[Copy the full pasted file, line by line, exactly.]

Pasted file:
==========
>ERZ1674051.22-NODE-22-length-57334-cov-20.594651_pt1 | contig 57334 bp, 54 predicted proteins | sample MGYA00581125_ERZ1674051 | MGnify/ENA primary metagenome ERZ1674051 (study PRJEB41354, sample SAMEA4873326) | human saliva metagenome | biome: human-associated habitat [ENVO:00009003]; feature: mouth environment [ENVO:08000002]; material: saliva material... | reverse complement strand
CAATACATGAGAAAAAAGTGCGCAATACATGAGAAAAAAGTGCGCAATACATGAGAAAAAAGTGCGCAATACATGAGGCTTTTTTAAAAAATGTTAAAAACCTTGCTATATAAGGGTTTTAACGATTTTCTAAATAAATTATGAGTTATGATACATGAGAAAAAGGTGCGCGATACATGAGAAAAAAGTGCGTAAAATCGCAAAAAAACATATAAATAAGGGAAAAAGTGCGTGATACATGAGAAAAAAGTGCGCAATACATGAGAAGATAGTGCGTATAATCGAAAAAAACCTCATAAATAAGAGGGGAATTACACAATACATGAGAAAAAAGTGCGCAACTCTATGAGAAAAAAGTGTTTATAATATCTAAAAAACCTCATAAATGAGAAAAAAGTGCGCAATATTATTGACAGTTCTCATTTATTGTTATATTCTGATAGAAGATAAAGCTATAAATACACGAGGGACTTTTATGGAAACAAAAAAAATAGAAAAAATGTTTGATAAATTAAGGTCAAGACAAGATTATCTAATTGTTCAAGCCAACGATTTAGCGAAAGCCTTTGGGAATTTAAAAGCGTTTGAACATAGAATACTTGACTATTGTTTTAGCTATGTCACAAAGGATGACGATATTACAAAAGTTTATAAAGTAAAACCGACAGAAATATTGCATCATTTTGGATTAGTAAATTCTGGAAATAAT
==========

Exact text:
>ERZ1674051.22-NODE-22-length-57334-cov-20.594651_pt1 | contig 57334 bp, 54 predicted proteins | sample MGYA00581125_ERZ1674051 | MGnify/ENA primary metagenome ERZ1674051 (study PRJEB41354, sample SAMEA4873326) | human saliva metagenome | biome: human-associated habitat [ENVO:00009003]; feature: mouth environment [ENVO:08000002]; material: saliva material... | reverse complement strand
CAATACATGAGAAAAAAGTGCGCAATACATGAGAAAAAAGTGCGCAATACATGAGAAAAAAGTGCGCAATACATGAGGCTTTTTTAAAAAATGTTAAAAACCTTGCTATATAAGGGTTTTAACGATTTTCTAAATAAATTATGAGTTATGATACATGAGAAAAAGGTGCGCGATACATGAGAAAAAAGTGCGTAAAATCGCAAAAAAACATATAAATAAGGGAAAAAGTGCGTGATACATGAGAAAAAAGTGCGCAATACATGAGAAGATAGTGCGTATAATCGAAAAAAACCTCATAAATAAGAGGGGAATTACACAATACATGAGAAAAAAGTGCGCAACTCTATGAGAAAAAAGTGTTTATAATATCTAAAAAACCTCATAAATGAGAAAAAAGTGCGCAATATTATTGACAGTTCTCATTTATTGTTATATTCTGATAGAAGATAAAGCTATAAATACACGAGGGACTTTTATGGAAACAAAAAAAATAGAAAAAATGTTTGATAAATTAAGGTCAAGACAAGATTATCTAATTGTTCAAGCCAACGATTTAGCGAAAGCCTTTGGGAATTTAAAAGCGTTTGAACATAGAATACTTGACTATTGTTTTAGCTATGTCACAAAGGATGACGATATTACAAAAGTTTATAAAGTAAAACCGACAGAAATATTGCATCATTTTGGATTAGTAAATTCTGGAAATAAT